The year was 1986. The season was summer. The month was July. The flowers were in full bloom and Vancouver’s World Exposition was in full tilt.
I was seven years old: blonde, headstrong, a delight.
Like most families from around British Columbia, we made the pilgrimage to Expo ’86. We travelled the eight hours South from a small town in the interior to take in the festivities.
We stayed at my Grandparent’s house. They waited up for us, gave us a quick kiss, and then went to bed; leaving us to heave our luggage up the steps, and down the hall to the spare bedroom. As usual, my sister Michelle called the “right side” of the bed. The good side. I always meant to.
Neither of us could sleep for our excitement. This was the World’s Fair. The World would be there. We would get to see the people we saw in the National Geographic magazines up close and personal. I wondered if there would be nudity.
The next morning came early. My family, with a crush of others, rode the Sky train downtown to the action. We fought our way to the gates to purchase our Expo passport. The passport was to be stamped at each pavilion we visited. With one shared look, my sister and I took it on as a challenge, to ourselves and to each other. We rushed to each pavilion; the culture and contents were irrelevant, though I did keep an eye out for any nudity.
My enthusiasm waned around mid-day, though my competitive nature kept me going about a half-hour longer than Michelle. We had seen a lot, but really seen nothing. To me, Expo ’86 seemed to be a big letdown, and I told my parents so.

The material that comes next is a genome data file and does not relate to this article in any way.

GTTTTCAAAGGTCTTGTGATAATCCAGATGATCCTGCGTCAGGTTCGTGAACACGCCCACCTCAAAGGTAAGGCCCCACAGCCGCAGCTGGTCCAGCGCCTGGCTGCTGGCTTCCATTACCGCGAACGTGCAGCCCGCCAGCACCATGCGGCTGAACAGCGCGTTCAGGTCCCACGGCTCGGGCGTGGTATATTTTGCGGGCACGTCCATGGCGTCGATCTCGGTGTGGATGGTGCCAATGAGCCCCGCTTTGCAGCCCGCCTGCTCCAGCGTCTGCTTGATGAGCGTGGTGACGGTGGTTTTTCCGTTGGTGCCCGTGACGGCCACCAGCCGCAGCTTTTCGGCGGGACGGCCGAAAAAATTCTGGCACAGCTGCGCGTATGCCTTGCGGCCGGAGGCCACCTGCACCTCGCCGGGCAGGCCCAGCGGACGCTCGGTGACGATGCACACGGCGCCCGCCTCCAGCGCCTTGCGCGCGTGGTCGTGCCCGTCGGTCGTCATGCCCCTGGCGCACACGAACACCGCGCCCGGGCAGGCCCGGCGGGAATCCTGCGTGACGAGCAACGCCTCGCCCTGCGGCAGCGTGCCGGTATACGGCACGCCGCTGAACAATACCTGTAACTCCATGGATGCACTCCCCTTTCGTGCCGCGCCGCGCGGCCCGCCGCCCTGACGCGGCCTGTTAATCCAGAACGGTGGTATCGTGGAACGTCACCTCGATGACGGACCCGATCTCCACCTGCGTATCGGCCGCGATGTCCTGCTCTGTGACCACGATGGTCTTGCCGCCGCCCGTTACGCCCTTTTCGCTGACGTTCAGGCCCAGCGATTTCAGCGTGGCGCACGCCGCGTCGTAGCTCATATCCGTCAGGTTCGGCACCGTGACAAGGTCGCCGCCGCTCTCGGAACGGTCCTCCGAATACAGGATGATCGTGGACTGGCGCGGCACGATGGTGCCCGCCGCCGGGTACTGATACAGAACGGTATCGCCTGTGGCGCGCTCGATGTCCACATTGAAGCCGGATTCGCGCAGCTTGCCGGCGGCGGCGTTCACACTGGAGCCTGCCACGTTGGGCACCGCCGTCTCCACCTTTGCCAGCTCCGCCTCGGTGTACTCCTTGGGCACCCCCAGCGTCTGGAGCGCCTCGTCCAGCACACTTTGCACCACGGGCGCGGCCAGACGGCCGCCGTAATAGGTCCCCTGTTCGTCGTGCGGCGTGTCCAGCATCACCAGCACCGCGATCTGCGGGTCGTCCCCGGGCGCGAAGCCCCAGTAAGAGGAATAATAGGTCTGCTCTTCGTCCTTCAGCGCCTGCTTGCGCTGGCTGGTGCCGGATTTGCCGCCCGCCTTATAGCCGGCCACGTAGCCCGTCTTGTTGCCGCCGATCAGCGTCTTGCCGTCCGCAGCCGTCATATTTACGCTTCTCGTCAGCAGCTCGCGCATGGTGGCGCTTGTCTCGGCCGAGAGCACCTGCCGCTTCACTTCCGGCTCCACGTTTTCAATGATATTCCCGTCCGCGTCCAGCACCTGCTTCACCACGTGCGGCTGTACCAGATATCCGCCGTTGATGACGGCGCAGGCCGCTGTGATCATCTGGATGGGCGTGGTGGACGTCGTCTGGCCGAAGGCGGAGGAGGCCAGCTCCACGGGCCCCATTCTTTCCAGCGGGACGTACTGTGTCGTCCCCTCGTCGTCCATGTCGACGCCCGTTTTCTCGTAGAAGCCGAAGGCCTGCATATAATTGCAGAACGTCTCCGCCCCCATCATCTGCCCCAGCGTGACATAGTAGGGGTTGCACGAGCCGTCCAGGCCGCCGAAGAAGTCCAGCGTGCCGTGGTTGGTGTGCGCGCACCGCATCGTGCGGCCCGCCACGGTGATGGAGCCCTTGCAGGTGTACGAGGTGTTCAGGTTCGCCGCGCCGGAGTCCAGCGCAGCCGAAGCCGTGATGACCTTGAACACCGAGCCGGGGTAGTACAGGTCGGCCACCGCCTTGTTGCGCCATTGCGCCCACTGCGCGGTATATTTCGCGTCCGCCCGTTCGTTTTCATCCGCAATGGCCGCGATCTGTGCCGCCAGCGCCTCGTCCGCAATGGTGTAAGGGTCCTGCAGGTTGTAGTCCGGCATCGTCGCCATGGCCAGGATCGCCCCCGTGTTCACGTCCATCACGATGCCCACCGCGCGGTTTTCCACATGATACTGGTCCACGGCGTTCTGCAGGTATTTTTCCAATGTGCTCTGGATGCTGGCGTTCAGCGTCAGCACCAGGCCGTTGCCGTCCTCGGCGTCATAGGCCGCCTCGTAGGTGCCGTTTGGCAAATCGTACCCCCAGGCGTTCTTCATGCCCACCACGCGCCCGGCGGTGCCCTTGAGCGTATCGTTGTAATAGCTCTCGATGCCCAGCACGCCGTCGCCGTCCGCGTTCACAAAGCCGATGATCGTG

We had dinner with my Aunt, Uncle and cousins. After dinner my parents presented me an idea. They asked if I would like to stay over at my cousin’s house and skip Expo the next day. I wasn’t sure. My cousin coaxed me, offering me the “right side” of the bed. I conceded. Expo had been a big bore.
The next morning, I awoke in a puddle of urine that was not my own. My cousin had peed the bed, and told her mother that I did it. My Aunt came into the bedroom and chastised me, explaining that most seven year olds have better control of their bladder. I tried to explain, but it was no use. I spent the rest of the day red-faced, hiding in the downstairs playroom.
Around dinnertime, my parents came to pick me up. My Aunt told my mother what I had done. My mother’s face fell and she shook her head in my direction. I tried to explain.
Back in the car, Michelle told me about the giant Swatch watch at the Switzerland pavilion, eating lunch at the floating McDonalds, and the life-sized robot named Expo Ernie. I would never get to see this giant watch, eat at a floating McDonalds, and I would never meet Expo Ernie. “Then we went on rides all afternoon”. I had not been aware that Expo contained amusement rides. Then she waved her passport at me. Every pavilion, every country: every stamp. Then I remembered that Michelle and I had been in a competition.
The regret settled in quite quickly.